Coupling of far-infrared light to the surface phonon-polaritons in Transition metal dichalcogenides

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Coupling of far-infrared light to the surface phonon-polaritons in Transition metal dichalcogenides

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Enhanced light-matter interactions through a plethora of dipole-typepolaritonic excitations started to emerge in two-dimensional (2D) layered materials in recent years. 2D Van der Waals (vdWs) polar crystals sustaining phonon-polaritons (PhPs) have opened up new avenues for fundamental research and optoelectronic applications within the mid-infrared (mid-IR) to terahertz ranges. One of the fundamental hurdles in polaritonics is the trade-off between electromagnetic field confinement and the coupling efficiency with free-space light, a consequence of the large momentum mismatch between the excitation source and polaritonic modes. Our group recently demonstrated the fundamental problem of momentum mismatch can be overcome with a graphene acoustic plasmon resonator with nearly perfect absorption (94%) of incident mid-infrared light. This high efficiency is achieved by utilizing a two-stage coupling scheme: free-space light coupled to conventional graphene plasmons, which then couple to ultraconfined acoustic plasmons. To date, experimental demonstration of excitation of the surface phonon-polaritons (SPhPs) in transition metal dichalcogenides (TMDs) remains unexplored, so here we demonstrate novel strategies for dynamically controlling of far-infrared light using unique optical properties of TMDs in particular ZrS2. In comparison to other vdW materials, the phonon modes of these TMDs are much softer and exhibits phonon peaks within the far-infrared (far-IR) regime. Here we experimentally demonstrate the excitation of SPhPs in ZrS2 acoustic resonator by the far-IR absorption spectroscopy. The surface optical (SO) phonon modes of these TMDs were tuned and tailored to lie anywhere within the reststrahlen band, by controlling the ribbon width, which brings extreme tunability. In addition, the absorption can be pushed beyond 90% with the integration of gold reflectors and can become promising material for far-IR biosensing. The results demonstrate TMDs as a new platform for studying phonon-polaritons exhibiting good quality factors and excellent tunability which enable far-IR nanophotonics devices. Recently our group demonstrated ultra strong coupling (USC) between polar phonons and mid-IR light in coaxial nanocavities. Here we push the boundary further up to the far-IR range and we propose to demonstrate USC coupling between polar phonons and far-IR light using the coaxial nanocavity platform. Our numerical simulation predicts a level splitting of strongly coupled polaritons of 95% of the resonant frequency, enabled by epsilon-near-zero (ENZ) responses in the far-IR of the ZrS2 filled coaxial nanocavities. The ability to reach the USC regime in mass-produced nanocavity systems can open up new avenues to explore non-perturbatively coupled light-matter systems, multiphoton effects, as well as higher-order nonlinear effects, which may lead to novel applications in sensing, spectroscopy, and nanocavity optomechanics.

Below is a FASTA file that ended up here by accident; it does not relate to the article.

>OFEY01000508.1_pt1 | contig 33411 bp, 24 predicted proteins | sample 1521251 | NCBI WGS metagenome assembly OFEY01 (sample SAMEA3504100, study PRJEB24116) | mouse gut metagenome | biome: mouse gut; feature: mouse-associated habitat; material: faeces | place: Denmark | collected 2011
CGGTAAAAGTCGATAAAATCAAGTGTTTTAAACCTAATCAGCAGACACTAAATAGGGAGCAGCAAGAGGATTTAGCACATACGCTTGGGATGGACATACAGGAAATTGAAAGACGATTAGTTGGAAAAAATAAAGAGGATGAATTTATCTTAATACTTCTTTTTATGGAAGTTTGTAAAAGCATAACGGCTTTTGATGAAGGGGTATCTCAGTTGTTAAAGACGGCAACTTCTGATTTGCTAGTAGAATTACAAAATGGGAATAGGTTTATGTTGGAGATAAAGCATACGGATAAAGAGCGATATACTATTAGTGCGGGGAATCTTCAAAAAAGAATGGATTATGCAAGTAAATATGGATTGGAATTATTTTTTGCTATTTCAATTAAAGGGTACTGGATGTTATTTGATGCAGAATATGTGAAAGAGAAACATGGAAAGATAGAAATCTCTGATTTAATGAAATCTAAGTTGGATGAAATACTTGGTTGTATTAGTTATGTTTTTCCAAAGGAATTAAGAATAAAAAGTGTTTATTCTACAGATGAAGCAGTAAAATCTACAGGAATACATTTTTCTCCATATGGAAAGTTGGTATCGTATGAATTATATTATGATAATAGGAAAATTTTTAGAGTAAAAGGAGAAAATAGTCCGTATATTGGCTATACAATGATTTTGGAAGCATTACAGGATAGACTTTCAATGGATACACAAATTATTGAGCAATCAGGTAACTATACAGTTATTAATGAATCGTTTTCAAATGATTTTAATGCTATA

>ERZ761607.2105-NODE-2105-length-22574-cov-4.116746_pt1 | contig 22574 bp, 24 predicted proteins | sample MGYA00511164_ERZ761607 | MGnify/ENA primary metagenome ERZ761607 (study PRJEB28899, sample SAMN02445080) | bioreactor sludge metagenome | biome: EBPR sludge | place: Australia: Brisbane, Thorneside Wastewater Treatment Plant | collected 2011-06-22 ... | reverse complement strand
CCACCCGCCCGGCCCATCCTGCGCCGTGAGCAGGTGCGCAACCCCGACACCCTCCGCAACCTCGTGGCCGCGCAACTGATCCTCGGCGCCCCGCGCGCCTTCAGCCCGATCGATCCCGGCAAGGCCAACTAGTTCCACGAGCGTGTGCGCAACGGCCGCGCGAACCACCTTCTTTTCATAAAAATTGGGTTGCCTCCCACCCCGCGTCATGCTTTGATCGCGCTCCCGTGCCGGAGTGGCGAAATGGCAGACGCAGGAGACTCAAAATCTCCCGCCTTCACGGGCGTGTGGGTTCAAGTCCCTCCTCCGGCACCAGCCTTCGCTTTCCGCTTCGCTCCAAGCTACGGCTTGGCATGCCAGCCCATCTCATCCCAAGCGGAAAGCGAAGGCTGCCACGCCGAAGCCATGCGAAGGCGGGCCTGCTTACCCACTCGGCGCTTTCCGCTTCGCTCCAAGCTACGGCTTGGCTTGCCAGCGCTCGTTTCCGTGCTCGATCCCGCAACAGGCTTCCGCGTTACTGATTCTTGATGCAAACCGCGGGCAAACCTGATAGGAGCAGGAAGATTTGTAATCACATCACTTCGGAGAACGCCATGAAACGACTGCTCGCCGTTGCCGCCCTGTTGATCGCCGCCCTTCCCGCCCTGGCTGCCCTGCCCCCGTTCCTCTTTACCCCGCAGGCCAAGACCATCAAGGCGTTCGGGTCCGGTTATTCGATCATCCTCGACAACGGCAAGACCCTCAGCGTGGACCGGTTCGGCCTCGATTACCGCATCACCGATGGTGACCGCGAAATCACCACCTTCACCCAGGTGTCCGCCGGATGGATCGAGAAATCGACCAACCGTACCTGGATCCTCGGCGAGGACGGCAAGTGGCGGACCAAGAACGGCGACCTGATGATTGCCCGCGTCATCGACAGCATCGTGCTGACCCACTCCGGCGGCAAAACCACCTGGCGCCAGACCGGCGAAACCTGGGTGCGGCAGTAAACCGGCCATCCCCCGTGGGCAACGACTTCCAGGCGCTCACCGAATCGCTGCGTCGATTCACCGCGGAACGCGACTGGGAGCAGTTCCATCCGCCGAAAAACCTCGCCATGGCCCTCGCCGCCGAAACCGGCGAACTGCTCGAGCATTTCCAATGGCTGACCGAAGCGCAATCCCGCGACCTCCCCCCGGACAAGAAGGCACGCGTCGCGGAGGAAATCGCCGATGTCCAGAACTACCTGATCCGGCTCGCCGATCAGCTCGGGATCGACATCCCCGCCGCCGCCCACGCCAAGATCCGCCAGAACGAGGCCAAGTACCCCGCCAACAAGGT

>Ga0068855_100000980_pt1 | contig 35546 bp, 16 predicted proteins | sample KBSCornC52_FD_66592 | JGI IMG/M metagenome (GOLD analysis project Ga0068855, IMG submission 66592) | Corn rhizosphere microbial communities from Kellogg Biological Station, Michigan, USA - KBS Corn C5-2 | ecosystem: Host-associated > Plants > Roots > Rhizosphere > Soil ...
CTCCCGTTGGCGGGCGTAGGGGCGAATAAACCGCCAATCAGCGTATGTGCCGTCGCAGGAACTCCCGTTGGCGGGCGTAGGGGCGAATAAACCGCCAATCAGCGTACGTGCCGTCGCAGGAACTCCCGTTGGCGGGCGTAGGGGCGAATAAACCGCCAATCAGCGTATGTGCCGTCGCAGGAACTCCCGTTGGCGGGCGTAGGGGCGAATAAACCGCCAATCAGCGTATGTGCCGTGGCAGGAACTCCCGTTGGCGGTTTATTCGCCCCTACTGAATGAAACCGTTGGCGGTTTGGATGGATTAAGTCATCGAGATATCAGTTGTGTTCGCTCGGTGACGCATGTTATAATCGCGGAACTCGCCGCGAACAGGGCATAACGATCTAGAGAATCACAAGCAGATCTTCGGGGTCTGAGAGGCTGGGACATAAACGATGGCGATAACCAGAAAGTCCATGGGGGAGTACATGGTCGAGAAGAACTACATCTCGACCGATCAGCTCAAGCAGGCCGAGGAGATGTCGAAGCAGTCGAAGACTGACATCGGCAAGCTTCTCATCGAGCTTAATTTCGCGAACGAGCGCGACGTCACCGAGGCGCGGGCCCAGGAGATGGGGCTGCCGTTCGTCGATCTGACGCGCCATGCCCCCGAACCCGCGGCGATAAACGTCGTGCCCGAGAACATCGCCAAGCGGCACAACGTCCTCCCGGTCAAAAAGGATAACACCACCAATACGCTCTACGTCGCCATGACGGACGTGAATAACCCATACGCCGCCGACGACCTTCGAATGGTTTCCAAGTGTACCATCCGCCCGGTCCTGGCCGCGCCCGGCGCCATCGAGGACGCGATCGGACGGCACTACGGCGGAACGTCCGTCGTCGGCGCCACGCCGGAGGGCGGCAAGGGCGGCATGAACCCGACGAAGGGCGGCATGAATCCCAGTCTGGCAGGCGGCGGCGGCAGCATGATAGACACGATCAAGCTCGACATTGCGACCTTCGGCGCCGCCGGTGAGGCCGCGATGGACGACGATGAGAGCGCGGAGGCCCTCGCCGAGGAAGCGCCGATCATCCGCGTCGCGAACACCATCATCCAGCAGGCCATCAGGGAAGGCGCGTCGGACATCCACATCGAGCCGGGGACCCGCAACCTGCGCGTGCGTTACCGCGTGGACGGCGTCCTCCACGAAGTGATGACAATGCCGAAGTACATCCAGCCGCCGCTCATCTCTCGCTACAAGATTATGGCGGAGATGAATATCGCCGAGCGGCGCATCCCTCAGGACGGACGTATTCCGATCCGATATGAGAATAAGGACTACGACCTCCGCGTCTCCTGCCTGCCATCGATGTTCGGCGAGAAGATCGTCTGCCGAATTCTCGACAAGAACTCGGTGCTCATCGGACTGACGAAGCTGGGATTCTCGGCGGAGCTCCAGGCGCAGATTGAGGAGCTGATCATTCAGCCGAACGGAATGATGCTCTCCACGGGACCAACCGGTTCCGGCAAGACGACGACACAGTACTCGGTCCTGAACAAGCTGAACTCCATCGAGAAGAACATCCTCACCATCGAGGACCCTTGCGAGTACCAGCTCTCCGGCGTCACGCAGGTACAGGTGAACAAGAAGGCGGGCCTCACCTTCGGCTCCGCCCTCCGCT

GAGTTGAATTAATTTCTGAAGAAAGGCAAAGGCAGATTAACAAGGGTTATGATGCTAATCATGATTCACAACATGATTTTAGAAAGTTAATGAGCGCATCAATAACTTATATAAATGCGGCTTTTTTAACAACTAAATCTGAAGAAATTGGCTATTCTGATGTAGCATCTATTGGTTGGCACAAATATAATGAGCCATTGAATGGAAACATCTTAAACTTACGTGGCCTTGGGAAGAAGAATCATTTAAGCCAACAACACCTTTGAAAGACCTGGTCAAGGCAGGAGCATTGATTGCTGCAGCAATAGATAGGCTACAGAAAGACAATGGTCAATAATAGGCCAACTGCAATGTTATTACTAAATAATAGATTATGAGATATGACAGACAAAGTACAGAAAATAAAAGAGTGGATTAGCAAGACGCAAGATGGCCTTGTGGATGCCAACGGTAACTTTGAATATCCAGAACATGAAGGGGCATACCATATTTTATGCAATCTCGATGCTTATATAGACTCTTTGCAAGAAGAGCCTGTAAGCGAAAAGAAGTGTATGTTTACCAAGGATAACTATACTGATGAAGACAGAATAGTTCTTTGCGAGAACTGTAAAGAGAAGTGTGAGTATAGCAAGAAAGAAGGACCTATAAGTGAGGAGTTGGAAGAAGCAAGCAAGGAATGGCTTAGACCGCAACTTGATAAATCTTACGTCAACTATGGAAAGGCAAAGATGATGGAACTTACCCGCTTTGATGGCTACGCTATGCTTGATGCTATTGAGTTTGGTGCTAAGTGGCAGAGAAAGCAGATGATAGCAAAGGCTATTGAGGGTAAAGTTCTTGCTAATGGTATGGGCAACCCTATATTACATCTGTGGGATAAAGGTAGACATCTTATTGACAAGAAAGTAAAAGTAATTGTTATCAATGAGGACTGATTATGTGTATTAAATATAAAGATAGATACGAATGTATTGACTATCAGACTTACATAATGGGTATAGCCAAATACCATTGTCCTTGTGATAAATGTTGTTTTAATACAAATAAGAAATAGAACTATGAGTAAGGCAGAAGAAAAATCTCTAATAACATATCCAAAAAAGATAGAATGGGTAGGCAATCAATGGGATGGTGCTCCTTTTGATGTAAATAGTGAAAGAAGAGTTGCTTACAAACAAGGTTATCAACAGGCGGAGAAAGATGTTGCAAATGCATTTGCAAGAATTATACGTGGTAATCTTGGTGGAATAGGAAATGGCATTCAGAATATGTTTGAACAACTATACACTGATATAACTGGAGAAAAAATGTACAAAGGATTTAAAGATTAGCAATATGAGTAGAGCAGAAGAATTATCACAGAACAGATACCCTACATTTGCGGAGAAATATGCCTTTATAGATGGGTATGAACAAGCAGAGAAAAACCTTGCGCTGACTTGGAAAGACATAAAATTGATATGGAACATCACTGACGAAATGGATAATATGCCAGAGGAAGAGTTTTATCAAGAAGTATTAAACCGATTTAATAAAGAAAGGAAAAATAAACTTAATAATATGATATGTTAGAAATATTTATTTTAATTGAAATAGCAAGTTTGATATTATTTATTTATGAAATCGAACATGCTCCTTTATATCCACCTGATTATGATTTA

University of Minnesota M.S. thesis. May 2021. Major: Physics. Advisor: Sang-Hyun Oh. 1 computer file (PDF); vi, 34 pages.

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Saha, Subhodip. (2021). Coupling of far-infrared light to the surface phonon-polaritons in Transition metal dichalcogenides. Retrieved from the University Digital Conservancy,

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